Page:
This morning I was supposed to be writing about how music can help you work, but instead I found myself distracted, wandering around the kitchen, looking in the fridge and checking Facebook, somehow, I just couldn't get started. Suddenly the irony of the situation hit me, I reached for some music, and with the Cuckoo Clocks' new single playing in the background, as if by magic, the words just started to flow.
This isn't the first time I've faced this problem, as a student I'd often work through the night on an assignment and struggle to stay focused in the early hours. The trouble is that my only-too-human brain can typically only concentrate for about 20 minutes before struggling. Stress, noise, hunger and tiredness all shorten how long I can stay focused for. At worst, I zigzag from drowsy to wired, and produce work that is far below what I'm capable of. But when I was in the zone I'd work for hours without a break, in a flow state, as computer games theorists call it.
To stay awake, a first instinct is caffeine. So I was pleased when I found out that Pro Plus has unveiled a playlist specially designed to help students study, based on research they commissioned that explores whether music helps or hinders studying success. Even though today's students are spending on average 2 hours less per week in the library than their parent's generation, almost three times as many students achieve first class degrees. So, what's the secret? A powerful playlist would appear to be one answer, with three quarters of today's student population listening to music when studying to aid concentration and motivation.
I grew up learning in stony silence, my schoolteachers aiming for pin drop silence and only allowing talking occasionally. It turns out that they were missing out on the role music can play in helping us to achieve our best. For many years, educational researchers in Australia have used music to aid the concentration of students of all ages. They need something to help them, Pro Plus also found our fixation with social media to be the number 1 distraction, closely followed by Netflix box set bingeing and playing computer games. Their parents' generation - I'm talking about my generation here - were mostly distracted by a night out on the town, which I still think is more fun!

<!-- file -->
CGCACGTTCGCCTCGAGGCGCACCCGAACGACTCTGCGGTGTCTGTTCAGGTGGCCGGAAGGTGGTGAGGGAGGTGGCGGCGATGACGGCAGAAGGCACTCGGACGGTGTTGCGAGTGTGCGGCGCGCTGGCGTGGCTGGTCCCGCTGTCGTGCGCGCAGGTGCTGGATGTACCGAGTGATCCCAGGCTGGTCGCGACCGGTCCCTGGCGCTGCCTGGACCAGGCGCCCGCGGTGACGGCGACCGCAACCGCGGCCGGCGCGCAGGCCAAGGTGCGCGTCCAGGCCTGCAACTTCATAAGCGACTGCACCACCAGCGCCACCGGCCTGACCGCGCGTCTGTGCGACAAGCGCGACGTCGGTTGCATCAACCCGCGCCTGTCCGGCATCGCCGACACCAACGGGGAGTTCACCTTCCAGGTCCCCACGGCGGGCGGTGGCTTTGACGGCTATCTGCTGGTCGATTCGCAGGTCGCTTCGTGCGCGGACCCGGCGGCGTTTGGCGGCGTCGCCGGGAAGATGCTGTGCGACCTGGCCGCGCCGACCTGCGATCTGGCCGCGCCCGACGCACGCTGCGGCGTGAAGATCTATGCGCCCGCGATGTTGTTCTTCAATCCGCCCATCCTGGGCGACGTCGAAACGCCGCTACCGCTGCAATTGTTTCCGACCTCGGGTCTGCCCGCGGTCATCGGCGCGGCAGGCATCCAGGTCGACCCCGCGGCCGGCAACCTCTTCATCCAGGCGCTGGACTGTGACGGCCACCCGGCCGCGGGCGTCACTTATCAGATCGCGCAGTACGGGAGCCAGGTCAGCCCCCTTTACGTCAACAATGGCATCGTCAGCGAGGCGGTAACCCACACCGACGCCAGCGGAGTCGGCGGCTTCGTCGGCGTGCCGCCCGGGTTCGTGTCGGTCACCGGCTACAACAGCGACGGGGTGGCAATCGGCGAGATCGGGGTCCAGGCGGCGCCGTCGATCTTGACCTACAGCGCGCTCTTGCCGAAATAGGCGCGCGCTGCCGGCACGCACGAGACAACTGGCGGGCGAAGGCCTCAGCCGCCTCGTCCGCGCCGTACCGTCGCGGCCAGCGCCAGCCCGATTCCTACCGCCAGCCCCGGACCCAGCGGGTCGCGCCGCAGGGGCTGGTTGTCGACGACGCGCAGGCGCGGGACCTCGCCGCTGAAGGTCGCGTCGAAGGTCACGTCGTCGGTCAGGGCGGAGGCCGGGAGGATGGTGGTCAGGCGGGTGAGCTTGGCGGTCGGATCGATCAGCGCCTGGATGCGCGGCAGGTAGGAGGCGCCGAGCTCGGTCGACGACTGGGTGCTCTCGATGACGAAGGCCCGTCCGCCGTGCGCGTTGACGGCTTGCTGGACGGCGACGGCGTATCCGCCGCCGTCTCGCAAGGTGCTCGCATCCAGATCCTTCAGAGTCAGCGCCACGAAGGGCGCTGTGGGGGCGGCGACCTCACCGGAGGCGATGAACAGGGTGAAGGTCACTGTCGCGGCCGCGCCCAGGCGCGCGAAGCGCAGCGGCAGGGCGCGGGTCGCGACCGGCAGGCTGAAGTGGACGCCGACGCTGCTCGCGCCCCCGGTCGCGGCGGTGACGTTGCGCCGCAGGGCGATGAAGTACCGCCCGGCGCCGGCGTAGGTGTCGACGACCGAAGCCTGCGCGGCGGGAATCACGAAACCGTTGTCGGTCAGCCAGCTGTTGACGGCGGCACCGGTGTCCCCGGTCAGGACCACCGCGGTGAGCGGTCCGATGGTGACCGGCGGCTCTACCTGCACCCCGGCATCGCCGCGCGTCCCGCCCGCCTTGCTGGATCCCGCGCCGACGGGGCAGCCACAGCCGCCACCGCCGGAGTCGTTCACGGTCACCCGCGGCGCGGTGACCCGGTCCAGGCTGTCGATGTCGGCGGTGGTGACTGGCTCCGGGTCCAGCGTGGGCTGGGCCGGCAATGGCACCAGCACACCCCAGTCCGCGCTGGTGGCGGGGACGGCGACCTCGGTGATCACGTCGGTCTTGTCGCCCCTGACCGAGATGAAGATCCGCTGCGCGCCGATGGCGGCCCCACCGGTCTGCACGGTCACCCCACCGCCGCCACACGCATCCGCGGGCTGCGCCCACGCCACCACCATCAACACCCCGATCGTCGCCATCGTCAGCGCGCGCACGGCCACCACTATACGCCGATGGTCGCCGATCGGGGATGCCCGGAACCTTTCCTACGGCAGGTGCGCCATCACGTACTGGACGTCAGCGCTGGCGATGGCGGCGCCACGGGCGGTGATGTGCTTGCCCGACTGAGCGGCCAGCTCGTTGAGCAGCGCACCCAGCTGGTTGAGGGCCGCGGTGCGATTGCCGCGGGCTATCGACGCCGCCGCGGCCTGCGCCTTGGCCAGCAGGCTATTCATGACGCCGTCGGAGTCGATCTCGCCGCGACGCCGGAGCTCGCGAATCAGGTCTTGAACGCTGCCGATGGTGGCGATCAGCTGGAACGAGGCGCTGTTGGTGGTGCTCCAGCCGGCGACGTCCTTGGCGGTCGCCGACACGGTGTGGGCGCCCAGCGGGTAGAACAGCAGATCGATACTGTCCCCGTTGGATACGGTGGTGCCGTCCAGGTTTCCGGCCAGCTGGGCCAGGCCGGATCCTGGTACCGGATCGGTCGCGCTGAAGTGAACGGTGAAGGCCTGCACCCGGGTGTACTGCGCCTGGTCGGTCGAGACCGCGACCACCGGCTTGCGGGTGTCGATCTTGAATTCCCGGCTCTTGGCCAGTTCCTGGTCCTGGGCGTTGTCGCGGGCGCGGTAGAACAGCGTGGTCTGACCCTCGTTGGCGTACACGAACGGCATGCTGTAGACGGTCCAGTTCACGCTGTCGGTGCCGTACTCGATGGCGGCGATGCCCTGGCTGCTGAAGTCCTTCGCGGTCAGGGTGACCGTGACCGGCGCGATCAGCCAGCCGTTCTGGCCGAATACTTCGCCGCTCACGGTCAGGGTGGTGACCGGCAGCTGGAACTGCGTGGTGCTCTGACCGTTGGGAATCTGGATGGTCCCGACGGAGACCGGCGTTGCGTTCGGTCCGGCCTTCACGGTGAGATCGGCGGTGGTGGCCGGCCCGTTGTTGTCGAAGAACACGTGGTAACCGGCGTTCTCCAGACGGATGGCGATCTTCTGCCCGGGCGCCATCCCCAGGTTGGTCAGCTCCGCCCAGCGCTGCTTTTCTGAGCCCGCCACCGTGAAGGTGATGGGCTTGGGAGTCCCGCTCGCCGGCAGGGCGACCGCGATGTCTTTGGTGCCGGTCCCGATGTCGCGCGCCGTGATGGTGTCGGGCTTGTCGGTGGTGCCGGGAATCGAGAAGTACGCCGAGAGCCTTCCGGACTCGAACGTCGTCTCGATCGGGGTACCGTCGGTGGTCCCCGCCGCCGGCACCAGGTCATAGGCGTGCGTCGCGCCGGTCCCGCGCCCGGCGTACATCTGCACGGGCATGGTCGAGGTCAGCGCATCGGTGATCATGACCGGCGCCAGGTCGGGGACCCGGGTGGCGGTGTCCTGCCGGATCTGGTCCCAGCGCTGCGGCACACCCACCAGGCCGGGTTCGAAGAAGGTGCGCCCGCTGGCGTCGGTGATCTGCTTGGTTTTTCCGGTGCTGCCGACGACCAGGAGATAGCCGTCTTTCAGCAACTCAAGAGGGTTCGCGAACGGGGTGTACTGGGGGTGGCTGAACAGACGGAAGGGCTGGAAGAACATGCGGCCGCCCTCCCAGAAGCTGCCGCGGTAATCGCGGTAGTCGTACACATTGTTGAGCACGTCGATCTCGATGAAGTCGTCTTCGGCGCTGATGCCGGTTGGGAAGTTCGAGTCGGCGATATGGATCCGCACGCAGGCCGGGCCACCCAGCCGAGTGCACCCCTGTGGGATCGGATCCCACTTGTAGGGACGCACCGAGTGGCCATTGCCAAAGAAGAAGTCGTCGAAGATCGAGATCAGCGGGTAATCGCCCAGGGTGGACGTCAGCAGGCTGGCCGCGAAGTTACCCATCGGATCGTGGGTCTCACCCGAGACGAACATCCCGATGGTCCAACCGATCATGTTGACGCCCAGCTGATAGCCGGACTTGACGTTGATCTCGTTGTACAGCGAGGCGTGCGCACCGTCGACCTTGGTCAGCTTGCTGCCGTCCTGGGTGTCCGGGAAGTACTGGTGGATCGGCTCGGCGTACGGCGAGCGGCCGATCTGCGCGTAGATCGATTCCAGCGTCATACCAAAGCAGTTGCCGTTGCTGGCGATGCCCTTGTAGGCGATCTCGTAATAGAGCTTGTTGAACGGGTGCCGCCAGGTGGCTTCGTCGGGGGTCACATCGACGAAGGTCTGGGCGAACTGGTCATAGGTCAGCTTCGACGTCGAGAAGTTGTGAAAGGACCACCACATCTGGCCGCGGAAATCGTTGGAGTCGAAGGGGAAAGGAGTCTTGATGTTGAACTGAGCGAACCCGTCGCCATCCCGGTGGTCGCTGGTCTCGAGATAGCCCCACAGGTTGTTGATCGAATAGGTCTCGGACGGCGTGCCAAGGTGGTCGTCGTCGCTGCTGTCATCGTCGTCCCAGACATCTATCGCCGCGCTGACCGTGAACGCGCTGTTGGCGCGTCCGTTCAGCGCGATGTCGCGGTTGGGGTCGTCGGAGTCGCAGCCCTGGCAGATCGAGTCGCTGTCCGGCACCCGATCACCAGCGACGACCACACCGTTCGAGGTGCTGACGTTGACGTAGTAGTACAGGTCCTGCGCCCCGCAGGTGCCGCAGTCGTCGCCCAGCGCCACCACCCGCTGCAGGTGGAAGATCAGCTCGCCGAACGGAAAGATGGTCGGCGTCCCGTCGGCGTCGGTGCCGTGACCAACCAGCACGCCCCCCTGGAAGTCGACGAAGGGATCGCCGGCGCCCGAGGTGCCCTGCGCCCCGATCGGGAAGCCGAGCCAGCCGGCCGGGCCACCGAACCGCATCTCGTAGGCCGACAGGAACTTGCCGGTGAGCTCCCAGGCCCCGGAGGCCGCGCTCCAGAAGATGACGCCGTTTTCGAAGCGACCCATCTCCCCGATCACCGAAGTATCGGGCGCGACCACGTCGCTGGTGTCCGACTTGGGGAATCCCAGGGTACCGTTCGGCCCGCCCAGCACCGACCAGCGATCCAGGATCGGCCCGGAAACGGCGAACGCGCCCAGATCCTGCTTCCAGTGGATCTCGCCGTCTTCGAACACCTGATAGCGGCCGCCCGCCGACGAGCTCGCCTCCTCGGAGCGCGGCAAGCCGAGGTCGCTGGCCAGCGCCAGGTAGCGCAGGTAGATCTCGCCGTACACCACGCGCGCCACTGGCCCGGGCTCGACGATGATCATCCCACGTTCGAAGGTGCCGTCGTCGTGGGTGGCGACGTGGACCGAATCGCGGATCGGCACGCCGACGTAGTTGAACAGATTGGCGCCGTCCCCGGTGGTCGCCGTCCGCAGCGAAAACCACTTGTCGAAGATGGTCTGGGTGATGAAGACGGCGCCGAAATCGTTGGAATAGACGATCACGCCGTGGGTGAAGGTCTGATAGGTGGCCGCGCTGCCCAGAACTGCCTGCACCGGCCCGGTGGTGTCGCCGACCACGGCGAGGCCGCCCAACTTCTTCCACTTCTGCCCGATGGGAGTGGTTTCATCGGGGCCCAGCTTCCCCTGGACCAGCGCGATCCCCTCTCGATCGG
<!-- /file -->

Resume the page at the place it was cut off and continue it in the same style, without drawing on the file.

Whereas, their parents had to cope with the humble cassette mixtape, today's young nighthawk study sessions are sound-tracked by custom curated music playlists to keep on task. 24 to 34 year olds are more likely to listen to an artist's album, and over 55s will listen to whatever appears on the wireless. So, what does research say music can do to help turn you into a working genius (well at least to keep you awake)?
It seems it's a 'horses for courses' case here, with the perfect playlist being dependent on the task in hand. For an all-night study session, the music needs to turn up the pace to keep your blood coursing through the veins, boosting natural stimulants in the body. But you must avoid anything too fast, otherwise you can get too hyped up, and stressed. Music with lyrics can keep you sharp, helping avoid your brain slowing to an alpha or theta brainwave state, in which you can feel drowsy. It's important to choose music that particularly appeals to you, everyone's perfect playlist is different. For something that involves complex thinking at a higher level, like a dissertation, you should listen to instrumental music, as you need the intellectual space that lyrics might take up.
Lower tempo music can achieve something quite different, reducing tension, entraining your body, even your heartbeat, to a lower speed when listening to chilled out music. For anything mathematical, calming background music seems to work, as do lyrics, so choosing songs can be good. Extroverts it seems respond better to familiar music, introverts might want something new. The research shows that silence is worse than vocal or instrumental music when working with pictures, so for art homework or graphic design music is a must. If for your music is distracting, turn it off, but it's at least worth trying working with music playing. The work might take longer, but you might get more done, and be happier while you are doing it.
Professor of Music at the University of Huddersfield, Dr. Rupert Till has develop the "Study Like A Pro" playlist in partnership with Pro Plus to help students stay alert and focused throughout their studies.